William Tweed

“Boss” Tweed signed New York City payment voucher at the peak of the Tammany Hall racket

1pp partially printed and partially handwritten municipal invoice and receipt signed by multiple individuals including Deputy Street Commissioner William M. Tweed as “W.M. Tweed”, Tweed crony and city Comptroller William Barrett Connolly as “W.B. Connolly”, and career bureaucrat and Chief Clerk R.H. Clifford as “R.H. Clifford”, all signed at bottom. Cream paper with red- and blue-lined ledger section at center, signatory section at bottom, and blue stamped and printed docket section verso. Inscribed by multiple hands in pencil, red, purple, and black ink. Page measures 8" x 9.75".

This triplicate copy of Voucher No. 91, Requistion No. 286 authorized “The City of New-York” to pay $375 to one Joseph C. Field on August 31, 1869 “For Services rendered as General Inspector in the Street Department from June 1st to August 31st 1869 @ $1500 annum. 3 months”. Chief Clerk R.H. Clifford certified “that the articles above enumerated have been received, and the services performed; that they were necessary for, and have been or will be applied to … and that the prices paid were just and reasonable”. Below his signature, Street Commissioner William M. Tweed certified “to the necessity of the above expenditure, and approve[d the above account”. Last, Comptroller William Barrett Connolly acknowledged receiving the request for the sum.

This remarkable document dates from the peak of “Boss” Tweed’s power in New York City. Tweed was an exceptionally well-connected person in lower Manhattan. He not only had ties to influential lawyers, construction contractors, and Wall Street types, but also fiercely cliquish volunteer fire brigade companies and semi-secret societies like the Masons. Tweed had had himself appointed Deputy Street Commissioner in April 1863, and six years later, his de facto take-over of New York City politics under the Tammany Hall machine was complete. Tweed fashioned a government peopled with his cronies, and this “Tweed Ring” systematically overcharged and defrauded the public of millions of dollars. One of Tweed’s cronies, Richard “Slippery Dick” Connolly, oversaw bookkeeping, so Tweed’s racket went unchecked until the former’s arrest in 1871.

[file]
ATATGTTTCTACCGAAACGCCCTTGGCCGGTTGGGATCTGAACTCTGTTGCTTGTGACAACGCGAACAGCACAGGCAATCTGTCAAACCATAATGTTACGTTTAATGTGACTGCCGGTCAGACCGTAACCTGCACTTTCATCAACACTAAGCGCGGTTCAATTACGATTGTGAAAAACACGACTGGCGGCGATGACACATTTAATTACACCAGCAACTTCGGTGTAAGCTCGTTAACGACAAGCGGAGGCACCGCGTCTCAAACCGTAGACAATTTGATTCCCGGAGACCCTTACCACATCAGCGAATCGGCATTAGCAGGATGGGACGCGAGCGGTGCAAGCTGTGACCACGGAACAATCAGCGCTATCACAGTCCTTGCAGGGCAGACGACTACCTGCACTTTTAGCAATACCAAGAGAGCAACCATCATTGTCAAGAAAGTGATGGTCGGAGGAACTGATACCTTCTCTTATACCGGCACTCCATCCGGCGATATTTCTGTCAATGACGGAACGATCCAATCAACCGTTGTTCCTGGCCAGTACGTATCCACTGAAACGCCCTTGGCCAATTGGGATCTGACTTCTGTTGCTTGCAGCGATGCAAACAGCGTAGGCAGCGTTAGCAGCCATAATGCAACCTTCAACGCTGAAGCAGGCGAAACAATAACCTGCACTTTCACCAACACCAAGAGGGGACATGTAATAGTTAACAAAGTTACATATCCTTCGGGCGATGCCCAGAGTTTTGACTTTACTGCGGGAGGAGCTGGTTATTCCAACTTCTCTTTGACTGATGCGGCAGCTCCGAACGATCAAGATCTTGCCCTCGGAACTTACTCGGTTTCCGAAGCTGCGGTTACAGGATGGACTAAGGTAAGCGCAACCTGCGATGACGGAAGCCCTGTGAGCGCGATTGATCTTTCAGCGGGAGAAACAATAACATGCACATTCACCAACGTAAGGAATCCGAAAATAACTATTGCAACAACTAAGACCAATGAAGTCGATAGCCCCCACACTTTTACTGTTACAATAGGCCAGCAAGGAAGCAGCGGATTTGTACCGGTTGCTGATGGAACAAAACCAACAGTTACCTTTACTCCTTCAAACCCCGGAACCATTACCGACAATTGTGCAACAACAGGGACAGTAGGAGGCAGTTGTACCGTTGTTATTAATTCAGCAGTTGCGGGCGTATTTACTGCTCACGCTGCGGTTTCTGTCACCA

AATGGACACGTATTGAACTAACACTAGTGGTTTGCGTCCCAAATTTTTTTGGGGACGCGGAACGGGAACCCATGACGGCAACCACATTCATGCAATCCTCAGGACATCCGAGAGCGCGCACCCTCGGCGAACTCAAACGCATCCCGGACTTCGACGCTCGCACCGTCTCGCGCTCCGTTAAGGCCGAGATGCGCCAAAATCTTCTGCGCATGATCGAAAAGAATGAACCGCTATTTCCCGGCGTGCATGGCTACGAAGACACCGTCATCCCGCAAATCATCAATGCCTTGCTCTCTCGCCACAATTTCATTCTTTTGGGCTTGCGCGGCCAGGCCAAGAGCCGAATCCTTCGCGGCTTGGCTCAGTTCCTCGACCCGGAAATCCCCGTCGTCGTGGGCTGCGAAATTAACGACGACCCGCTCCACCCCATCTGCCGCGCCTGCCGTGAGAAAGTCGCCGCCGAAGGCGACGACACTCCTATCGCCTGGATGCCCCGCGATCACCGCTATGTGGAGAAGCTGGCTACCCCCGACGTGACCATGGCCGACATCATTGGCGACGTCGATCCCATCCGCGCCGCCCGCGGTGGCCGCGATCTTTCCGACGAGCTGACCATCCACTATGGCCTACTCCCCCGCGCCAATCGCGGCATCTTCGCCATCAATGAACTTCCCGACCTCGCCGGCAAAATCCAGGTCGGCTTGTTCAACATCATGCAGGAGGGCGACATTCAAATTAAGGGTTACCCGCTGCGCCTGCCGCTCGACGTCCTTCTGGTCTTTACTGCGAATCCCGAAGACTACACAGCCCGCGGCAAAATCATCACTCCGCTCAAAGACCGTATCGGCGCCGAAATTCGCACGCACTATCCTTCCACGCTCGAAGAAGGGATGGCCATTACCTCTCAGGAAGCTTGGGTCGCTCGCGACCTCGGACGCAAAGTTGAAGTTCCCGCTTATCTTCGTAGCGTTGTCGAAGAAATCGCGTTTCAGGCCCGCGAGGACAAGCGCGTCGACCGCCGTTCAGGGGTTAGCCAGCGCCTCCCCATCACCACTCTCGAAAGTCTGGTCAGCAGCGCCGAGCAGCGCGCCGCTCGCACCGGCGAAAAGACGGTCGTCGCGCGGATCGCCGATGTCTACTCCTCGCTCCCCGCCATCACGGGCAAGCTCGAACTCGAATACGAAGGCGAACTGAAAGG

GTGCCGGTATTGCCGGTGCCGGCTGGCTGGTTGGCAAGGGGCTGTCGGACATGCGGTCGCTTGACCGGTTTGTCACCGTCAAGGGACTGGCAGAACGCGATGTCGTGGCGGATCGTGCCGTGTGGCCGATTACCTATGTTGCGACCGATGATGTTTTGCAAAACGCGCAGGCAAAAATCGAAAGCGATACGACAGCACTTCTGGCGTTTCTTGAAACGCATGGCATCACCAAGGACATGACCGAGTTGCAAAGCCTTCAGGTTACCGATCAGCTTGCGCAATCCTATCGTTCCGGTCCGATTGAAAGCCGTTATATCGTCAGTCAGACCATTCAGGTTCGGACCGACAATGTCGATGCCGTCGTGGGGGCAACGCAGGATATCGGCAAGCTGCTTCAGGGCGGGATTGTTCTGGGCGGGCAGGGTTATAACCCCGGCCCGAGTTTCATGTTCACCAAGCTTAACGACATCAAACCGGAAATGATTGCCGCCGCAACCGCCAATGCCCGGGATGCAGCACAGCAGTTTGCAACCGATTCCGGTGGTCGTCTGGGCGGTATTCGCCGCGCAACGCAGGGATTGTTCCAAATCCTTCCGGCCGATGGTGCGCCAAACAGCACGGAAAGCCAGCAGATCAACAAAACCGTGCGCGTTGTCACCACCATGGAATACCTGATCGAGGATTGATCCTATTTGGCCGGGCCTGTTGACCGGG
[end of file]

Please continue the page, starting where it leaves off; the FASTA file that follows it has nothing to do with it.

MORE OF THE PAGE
Our paperwork appears legitimate -- indeed precise and very thorough -- but it does date from an era of rampant corruption. City services have been carefully recorded at a clearly defined rate, and triple checked by responsible city officials. It even bears the stamp and signature of the “Auditor of Accounts” J.T. Connolly in the docket section. Yet it is possible that these books were cooked. For instance, what was the “Contiguous Streets Department” and what did it do? Who determined Joseph C. Field’s rate of pay? What itemized work did Field complete other than “general inspecting”? These might be indices that Field was paid much more than he earned, and that that difference was pocketed by the conspirators.

William M. Tweed (1823-1878) was arrested in 1873 for forgery and larceny and released on bail. While facing civil charges, Tweed fled to Spain. He was eventually extradited and died in prison at age 55.

Richard B. Connolly (1810-1880) was elected Comptroller just two years before signing this document. Three years after, Connolly had resigned his post, was arrested, and released on bail. He died an expatriate in Marseille, France.

R.H. Clifford (19th C.) was still working as Chief Clerk of the Department of Public Works almost twenty years after signing our document. The Official Journal of the City Record, Vol. 3, part 3 recorded that R.H. Clifford received a salary increase from $4250 to $4500 in 1885.

A sensational document from the “Boss” Tweed era!

Item: 62594

Price: $500.00
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William Tweed
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